Insulin resistance is one of the biggest contributing factors of Polycystic Ovary Syndrome (PCOS) symptoms, such as hormonal acne, irregular periods, hair loss, excess hair growth, weight gain, infertility, and cystic ovaries. Having high insulin levels not only leads to insulin resistance, but also makes your body produce more androgens (male hormones), which is what causes the symptoms, but treatment is available and with a PCOS diet that is sugar-free (maybe even keto), you can improve your Polycystic Ovary Syndrome symptoms and improve fertility.
When I was first diagnosed with Polycystic Ovary Syndrome a few years ago, I instantly knew that diet would become the main focus of my PCOS treatment plan. At the time, I was not concerned about fertility, and the symptoms that I cared about were my hormonal acne and difficulty losing weight/fat.
I knew about PCOS and that it was associated with insulin resistance even before I was diagnosed, so I started by switching to a low-GI diet immediately. This meant cutting out inflammatory foods (inflammation is also associated with Polycystic Ovary Syndrome) that spike insulin levels, such as sugary cereals, cakes, candies, and cookies; as well as high-GI carbohydrates like pasta, bread, rice, etc.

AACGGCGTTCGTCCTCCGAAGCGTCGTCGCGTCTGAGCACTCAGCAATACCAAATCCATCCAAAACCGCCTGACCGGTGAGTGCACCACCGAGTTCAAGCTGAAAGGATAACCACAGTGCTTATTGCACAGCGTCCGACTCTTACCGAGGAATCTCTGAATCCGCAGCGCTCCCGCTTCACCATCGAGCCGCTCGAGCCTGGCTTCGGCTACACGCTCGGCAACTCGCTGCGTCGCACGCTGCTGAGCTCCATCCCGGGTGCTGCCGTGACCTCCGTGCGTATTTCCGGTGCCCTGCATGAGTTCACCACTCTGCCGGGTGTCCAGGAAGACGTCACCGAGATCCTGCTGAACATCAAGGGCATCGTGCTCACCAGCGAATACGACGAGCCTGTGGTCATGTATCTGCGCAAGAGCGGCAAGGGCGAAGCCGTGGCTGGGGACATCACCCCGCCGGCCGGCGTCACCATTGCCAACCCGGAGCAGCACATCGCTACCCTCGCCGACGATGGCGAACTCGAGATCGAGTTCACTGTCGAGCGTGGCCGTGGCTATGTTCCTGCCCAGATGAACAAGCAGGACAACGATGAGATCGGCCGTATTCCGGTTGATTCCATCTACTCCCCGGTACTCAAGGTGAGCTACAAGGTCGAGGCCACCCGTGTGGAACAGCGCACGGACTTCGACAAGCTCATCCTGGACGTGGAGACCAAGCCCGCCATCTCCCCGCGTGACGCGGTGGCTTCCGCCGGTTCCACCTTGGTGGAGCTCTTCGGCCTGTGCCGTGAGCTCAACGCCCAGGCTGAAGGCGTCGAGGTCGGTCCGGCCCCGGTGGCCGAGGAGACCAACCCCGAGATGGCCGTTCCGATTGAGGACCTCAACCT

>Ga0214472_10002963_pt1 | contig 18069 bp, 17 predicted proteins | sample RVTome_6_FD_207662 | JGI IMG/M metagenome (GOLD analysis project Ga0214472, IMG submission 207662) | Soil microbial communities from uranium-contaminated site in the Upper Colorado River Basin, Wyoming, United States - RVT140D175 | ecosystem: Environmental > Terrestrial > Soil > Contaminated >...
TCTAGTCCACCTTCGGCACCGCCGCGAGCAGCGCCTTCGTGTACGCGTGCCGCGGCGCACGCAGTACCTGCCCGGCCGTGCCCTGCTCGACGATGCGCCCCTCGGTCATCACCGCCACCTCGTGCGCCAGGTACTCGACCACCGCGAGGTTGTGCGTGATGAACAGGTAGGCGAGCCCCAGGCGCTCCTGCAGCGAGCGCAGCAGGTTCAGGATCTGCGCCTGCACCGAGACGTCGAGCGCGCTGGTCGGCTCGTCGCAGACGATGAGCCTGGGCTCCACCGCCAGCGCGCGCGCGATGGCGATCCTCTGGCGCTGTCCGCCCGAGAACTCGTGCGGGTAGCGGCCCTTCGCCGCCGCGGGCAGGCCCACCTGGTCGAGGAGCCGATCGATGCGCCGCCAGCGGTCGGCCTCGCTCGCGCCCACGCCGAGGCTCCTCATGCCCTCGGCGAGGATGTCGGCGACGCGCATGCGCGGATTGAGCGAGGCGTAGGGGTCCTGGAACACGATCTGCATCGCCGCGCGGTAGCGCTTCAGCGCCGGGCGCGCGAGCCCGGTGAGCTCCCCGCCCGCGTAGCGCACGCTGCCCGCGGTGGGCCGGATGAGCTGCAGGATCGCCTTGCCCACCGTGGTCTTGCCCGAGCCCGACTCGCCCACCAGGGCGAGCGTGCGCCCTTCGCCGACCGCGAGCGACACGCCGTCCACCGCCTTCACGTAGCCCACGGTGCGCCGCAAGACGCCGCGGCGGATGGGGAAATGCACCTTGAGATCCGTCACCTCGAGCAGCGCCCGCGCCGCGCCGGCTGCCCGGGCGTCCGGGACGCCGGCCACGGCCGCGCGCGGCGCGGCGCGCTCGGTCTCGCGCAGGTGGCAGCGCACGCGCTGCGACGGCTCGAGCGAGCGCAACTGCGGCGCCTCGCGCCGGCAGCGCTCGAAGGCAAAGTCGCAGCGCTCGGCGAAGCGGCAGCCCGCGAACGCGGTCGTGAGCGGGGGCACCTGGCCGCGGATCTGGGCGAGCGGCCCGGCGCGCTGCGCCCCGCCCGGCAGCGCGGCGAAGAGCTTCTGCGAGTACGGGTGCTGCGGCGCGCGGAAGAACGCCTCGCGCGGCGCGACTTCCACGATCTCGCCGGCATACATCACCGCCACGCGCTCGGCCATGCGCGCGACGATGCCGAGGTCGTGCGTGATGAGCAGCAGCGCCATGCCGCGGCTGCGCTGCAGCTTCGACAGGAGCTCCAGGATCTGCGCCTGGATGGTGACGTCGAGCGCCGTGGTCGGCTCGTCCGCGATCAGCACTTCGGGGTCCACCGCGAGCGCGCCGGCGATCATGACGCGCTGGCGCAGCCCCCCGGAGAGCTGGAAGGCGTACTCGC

I have since transitioned to a mostly low-carb/keto diet, which is a great treatment diet for Polycystic Ovary Syndrome. You want to manage insulin resistance when you have PCOS, as it can affect quite a few hormones, which will affect you in different ways.
Your body also uses some excess testosterone (an androgen) to produce estrogen, which can make you estrogen dominant, leading to fat gain and low progesterone levels. Having low progesterone levels increases the chances of fertility issues, such as having miscarriages and it also makes it hard to become pregnant. As a symptom, low-progesterone levels can even make your period last a lot longer than usual. Trust me, I know. I had my period for a year and a half nonstop until last year, although now my period hasn’t come back in ten months.
As you can see, it is a complicated cycle, but I have been able to improve my symptoms, such as hormonal acne and mood swings and it mainly starts with managing insulin resistance by adopting a healthy diet and lifestyle.
Insulin Resistance Treatment Tip #1: Cut Out Sugar & Processed Carbohydrates: